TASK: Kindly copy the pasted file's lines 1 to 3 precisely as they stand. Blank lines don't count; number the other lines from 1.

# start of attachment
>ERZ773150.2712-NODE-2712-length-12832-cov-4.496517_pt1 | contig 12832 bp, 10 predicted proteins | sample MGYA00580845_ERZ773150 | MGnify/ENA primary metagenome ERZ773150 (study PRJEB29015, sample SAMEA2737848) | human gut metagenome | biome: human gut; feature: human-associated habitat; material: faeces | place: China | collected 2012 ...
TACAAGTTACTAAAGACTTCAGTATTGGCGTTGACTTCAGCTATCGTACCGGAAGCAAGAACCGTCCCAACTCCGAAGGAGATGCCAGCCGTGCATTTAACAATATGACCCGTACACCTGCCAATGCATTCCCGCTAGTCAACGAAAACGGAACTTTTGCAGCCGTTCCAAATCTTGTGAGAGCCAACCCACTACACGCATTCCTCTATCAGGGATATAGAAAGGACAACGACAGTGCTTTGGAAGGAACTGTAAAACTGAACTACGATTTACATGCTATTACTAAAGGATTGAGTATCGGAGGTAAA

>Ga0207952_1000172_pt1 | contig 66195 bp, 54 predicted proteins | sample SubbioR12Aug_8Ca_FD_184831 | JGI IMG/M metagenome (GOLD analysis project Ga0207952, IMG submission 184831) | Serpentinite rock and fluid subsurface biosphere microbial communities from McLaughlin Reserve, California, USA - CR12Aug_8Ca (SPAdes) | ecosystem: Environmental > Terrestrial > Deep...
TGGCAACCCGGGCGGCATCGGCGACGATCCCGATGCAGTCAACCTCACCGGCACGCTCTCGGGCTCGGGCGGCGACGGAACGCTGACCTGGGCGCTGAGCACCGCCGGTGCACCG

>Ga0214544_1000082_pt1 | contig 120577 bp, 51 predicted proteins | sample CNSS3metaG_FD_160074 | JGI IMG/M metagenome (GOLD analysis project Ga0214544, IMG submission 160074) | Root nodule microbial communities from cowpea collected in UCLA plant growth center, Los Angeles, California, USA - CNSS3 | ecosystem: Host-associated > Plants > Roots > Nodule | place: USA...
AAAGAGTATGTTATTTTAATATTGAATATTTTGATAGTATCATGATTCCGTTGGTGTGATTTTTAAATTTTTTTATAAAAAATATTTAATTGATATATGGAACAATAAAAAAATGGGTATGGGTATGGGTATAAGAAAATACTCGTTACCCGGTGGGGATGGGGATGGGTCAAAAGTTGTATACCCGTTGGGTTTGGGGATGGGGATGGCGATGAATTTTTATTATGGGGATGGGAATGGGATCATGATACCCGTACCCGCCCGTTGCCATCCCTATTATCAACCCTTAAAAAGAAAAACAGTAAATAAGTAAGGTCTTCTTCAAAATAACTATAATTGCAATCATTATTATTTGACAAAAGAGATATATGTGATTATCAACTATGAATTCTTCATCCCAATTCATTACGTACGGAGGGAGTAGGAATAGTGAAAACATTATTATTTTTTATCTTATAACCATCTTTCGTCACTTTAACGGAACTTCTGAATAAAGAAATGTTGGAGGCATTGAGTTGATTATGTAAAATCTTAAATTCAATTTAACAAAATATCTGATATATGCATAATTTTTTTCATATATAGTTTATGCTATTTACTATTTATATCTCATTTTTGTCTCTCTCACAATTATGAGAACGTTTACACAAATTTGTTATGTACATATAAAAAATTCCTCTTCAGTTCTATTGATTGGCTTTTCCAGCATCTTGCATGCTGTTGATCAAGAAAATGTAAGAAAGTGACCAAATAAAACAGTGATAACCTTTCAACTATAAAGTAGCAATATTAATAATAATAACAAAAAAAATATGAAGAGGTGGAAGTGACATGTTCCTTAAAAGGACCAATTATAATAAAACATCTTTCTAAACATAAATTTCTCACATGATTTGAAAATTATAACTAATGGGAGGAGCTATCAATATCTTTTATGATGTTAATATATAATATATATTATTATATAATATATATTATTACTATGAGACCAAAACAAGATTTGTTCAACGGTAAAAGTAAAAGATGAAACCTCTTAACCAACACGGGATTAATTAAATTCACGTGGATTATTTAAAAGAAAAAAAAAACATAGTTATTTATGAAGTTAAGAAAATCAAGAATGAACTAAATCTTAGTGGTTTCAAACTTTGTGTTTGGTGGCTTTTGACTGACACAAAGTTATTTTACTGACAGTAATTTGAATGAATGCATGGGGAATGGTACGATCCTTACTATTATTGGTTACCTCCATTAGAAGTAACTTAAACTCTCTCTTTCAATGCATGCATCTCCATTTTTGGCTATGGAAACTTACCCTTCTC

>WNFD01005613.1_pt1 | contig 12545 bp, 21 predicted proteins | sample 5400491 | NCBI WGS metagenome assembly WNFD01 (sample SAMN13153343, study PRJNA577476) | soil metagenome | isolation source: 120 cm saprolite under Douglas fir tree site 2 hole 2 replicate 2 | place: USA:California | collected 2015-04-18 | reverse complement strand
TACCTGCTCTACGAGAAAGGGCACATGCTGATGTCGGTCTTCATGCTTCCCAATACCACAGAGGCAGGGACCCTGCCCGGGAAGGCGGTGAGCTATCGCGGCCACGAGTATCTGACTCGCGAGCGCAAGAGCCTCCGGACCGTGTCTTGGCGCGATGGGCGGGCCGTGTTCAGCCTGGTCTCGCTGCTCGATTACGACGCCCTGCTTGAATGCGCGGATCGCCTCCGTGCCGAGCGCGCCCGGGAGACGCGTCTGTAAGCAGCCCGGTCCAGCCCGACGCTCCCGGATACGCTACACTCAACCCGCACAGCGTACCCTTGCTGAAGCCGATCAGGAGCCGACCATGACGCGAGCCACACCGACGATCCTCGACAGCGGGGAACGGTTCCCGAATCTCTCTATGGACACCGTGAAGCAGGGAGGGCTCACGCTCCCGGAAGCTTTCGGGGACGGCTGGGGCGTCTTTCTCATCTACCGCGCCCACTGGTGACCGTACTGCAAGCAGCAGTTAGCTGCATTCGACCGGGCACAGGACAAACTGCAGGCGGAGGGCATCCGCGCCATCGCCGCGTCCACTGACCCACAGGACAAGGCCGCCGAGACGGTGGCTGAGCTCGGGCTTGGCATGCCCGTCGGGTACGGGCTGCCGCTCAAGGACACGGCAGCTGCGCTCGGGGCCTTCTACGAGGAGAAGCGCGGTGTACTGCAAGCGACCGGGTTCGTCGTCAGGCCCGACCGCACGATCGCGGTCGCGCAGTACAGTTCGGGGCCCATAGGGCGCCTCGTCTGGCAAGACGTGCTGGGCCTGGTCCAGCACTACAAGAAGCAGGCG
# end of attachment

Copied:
>ERZ773150.2712-NODE-2712-length-12832-cov-4.496517_pt1 | contig 12832 bp, 10 predicted proteins | sample MGYA00580845_ERZ773150 | MGnify/ENA primary metagenome ERZ773150 (study PRJEB29015, sample SAMEA2737848) | human gut metagenome | biome: human gut; feature: human-associated habitat; material: faeces | place: China | collected 2012 ...
TACAAGTTACTAAAGACTTCAGTATTGGCGTTGACTTCAGCTATCGTACCGGAAGCAAGAACCGTCCCAACTCCGAAGGAGATGCCAGCCGTGCATTTAACAATATGACCCGTACACCTGCCAATGCATTCCCGCTAGTCAACGAAAACGGAACTTTTGCAGCCGTTCCAAATCTTGTGAGAGCCAACCCACTACACGCATTCCTCTATCAGGGATATAGAAAGGACAACGACAGTGCTTTGGAAGGAACTGTAAAACTGAACTACGATTTACATGCTATTACTAAAGGATTGAGTATCGGAGGTAAA

>Ga0207952_1000172_pt1 | contig 66195 bp, 54 predicted proteins | sample SubbioR12Aug_8Ca_FD_184831 | JGI IMG/M metagenome (GOLD analysis project Ga0207952, IMG submission 184831) | Serpentinite rock and fluid subsurface biosphere microbial communities from McLaughlin Reserve, California, USA - CR12Aug_8Ca (SPAdes) | ecosystem: Environmental > Terrestrial > Deep...